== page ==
Predynastic Egypt Agriculture and Health

Some of the class lectures have talked at length about the development of agriculture in Egypt and the way agriculture fits into classifying predynastic Egypt.  This got me thinking about the effects agriculture would have on the overall health and nutrition of the population.  Could nutrition and health be analyzed through examination of human remains from burials?  With agriculture’s prominence, would the population see an increase in health due to a consistent supply of a variety of food?  Or would there be an increase in disease occurrences because the agriculture is ensuring a sedentary lifestyle?

The low floods and high floods of the Nile during predynastic Egypt are determinable by geological analysis of the soil and sediment layers.  I believe that these same seasons of famine could be mirrored in the remains of individuals, specifically the dentition.  Teeth will show striations, or lines/bands, that result from extreme fluxes in nutrients.  If Petrie’s sequence dating method, which correctly identified the timeline of ceramics in predynastic Egypt, is combined with radiocarbon dating, human remains from burials could be correctly placed in a timeline.  Further analysis of the remains would hopefully determine age at death for individuals.  Working backwards from these years, and using the standards for tooth formation and emergence, any bands on the teeth could provide estimates for years of high or low flooding.  These estimates could then be compared to those obtained geologically.  This method would only work if the famines brought about by the high and low flooding seasons were significant enough to cause malnutrition.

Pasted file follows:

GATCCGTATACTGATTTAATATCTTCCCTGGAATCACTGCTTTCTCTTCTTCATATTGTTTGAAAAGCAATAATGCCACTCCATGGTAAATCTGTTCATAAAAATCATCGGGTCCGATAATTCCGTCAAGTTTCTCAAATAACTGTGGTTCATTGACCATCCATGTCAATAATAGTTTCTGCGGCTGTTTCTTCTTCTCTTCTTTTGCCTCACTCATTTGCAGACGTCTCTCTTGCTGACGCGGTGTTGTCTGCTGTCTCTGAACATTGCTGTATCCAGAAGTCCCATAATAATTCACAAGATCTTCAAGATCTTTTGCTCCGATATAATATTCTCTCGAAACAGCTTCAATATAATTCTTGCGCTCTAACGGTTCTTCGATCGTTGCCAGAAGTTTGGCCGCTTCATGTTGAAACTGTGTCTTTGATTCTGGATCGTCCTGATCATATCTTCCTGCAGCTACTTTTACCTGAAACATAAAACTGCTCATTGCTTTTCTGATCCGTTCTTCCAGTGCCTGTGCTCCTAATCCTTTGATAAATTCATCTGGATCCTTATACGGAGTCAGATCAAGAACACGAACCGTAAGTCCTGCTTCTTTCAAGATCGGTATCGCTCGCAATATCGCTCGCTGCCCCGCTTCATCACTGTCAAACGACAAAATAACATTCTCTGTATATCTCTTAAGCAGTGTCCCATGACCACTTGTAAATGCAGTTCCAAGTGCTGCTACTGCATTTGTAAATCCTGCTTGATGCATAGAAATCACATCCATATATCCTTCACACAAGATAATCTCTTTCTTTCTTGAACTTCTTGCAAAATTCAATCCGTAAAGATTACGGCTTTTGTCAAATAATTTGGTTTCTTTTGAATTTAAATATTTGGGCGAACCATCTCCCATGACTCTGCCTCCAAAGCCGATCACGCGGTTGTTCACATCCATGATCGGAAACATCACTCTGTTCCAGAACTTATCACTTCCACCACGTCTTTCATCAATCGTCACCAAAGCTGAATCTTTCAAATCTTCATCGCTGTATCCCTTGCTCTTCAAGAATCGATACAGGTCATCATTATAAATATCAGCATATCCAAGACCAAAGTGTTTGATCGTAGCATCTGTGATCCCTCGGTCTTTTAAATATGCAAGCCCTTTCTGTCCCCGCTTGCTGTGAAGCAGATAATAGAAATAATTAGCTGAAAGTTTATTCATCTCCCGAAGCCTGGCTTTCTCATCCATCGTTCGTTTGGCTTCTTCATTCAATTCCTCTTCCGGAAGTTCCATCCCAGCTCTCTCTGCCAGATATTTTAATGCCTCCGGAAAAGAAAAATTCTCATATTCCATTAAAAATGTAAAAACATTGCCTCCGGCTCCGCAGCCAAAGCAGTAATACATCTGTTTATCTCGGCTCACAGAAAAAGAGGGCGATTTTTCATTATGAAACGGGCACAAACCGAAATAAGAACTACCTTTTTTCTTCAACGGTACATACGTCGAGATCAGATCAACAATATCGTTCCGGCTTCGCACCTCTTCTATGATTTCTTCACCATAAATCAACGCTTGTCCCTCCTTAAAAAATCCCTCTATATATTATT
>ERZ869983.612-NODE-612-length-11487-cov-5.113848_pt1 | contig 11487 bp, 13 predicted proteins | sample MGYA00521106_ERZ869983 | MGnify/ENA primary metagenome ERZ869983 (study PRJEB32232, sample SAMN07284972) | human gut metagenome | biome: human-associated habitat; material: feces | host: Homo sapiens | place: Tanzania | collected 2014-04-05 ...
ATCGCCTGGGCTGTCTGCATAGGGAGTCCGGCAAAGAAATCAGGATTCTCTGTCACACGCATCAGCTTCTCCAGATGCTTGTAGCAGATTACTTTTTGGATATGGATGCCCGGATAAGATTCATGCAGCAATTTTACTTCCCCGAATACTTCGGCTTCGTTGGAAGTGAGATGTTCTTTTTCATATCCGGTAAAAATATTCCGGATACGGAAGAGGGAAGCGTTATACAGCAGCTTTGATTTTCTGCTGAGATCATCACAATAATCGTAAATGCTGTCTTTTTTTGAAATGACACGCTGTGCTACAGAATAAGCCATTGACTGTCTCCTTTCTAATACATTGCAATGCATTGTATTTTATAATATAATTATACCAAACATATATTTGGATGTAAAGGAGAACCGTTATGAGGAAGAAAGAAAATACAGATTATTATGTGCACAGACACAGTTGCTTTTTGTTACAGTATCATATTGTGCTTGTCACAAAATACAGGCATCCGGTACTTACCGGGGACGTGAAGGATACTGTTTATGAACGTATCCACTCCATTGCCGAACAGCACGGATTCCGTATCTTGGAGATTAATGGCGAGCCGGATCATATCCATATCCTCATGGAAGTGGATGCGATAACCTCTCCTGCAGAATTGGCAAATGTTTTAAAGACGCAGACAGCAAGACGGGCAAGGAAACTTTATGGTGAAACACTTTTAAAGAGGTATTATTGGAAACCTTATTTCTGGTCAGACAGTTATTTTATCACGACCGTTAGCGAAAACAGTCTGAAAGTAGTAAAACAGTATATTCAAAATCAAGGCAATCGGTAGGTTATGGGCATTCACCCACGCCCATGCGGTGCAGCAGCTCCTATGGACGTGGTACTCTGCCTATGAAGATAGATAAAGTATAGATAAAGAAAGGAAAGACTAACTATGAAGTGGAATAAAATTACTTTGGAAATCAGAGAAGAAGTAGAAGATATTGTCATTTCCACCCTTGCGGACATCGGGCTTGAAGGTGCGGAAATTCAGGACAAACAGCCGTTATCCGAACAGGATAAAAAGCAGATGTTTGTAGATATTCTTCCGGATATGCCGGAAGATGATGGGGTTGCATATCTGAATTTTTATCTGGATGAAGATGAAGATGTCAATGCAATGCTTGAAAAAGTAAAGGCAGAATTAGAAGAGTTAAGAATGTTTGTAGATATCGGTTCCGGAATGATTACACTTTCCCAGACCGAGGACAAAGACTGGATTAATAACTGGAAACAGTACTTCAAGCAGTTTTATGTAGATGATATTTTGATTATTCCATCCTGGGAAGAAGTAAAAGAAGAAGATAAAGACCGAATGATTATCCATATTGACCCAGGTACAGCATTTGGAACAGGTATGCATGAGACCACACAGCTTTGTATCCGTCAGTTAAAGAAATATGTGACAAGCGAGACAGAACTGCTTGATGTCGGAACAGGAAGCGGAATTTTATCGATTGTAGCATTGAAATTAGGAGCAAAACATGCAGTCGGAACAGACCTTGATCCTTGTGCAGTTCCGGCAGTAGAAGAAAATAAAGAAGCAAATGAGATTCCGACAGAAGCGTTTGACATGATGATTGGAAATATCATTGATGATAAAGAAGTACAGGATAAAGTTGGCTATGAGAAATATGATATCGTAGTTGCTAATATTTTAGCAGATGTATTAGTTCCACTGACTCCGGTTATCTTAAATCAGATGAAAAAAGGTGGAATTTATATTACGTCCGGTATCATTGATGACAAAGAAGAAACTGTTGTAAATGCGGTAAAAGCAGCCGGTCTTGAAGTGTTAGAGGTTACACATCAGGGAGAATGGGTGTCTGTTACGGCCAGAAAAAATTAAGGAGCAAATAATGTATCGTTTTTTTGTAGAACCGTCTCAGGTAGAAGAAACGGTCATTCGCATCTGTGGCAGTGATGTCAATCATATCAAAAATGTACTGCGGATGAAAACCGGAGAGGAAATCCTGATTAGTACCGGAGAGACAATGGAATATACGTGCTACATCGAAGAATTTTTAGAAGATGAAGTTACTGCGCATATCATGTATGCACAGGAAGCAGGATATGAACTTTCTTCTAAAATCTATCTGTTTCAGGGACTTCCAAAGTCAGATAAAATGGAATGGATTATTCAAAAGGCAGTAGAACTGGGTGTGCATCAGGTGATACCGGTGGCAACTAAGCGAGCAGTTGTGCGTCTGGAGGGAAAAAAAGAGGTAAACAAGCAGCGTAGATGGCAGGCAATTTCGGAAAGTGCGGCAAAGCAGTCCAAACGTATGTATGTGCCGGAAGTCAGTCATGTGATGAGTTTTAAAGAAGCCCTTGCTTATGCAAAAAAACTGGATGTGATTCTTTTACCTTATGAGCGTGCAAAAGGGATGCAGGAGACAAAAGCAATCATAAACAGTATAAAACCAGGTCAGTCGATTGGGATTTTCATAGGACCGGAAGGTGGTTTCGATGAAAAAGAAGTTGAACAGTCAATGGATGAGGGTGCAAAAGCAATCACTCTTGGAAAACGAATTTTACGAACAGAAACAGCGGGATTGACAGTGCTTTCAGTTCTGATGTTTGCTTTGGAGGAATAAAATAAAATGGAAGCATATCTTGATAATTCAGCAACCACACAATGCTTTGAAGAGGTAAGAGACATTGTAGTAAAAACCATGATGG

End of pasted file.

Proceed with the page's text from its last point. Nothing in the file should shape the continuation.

As far as nutrition is concerned, analysis of remains is a method of determining and comparing the health of pre-agriculture and post-agriculture Egyptians.  At first, it would seem that Egyptians received a better diet after agriculture was instated, considering they were producing, storing, and redistributing crops; however, they were at the mercy of the Nile.  An analysis and comparison of human remains from Fayum could shed some light on nutrition.  Fayum A was predynastic, and practiced full-time, settled agriculture.  Fayum B was truly Neolithic.  If remains, specifically dentition, from Fayum A and Fayum B were analyzed, then the prevalence of malnutrition could be compared between the two populations.  This is just one area, but other areas in Egypt could also be studied.

When comparing human remains, we could also look for bone markers that indicate disease.  With the implementation of agriculture, the population is going to become sedentary (instead of nomadic).  This sedentary lifestyle could provide an environment for diseases.  The close proximity of individuals can cause problems involving the disposal of human waste, etc. that lead to thriving diseases.

All of this together provides a plethora of research options (that may or may not have been attempted already).  But it is very interesting to see the cross-over of cultural and physical anthropology, not to mention geology and many more scientific disciplines.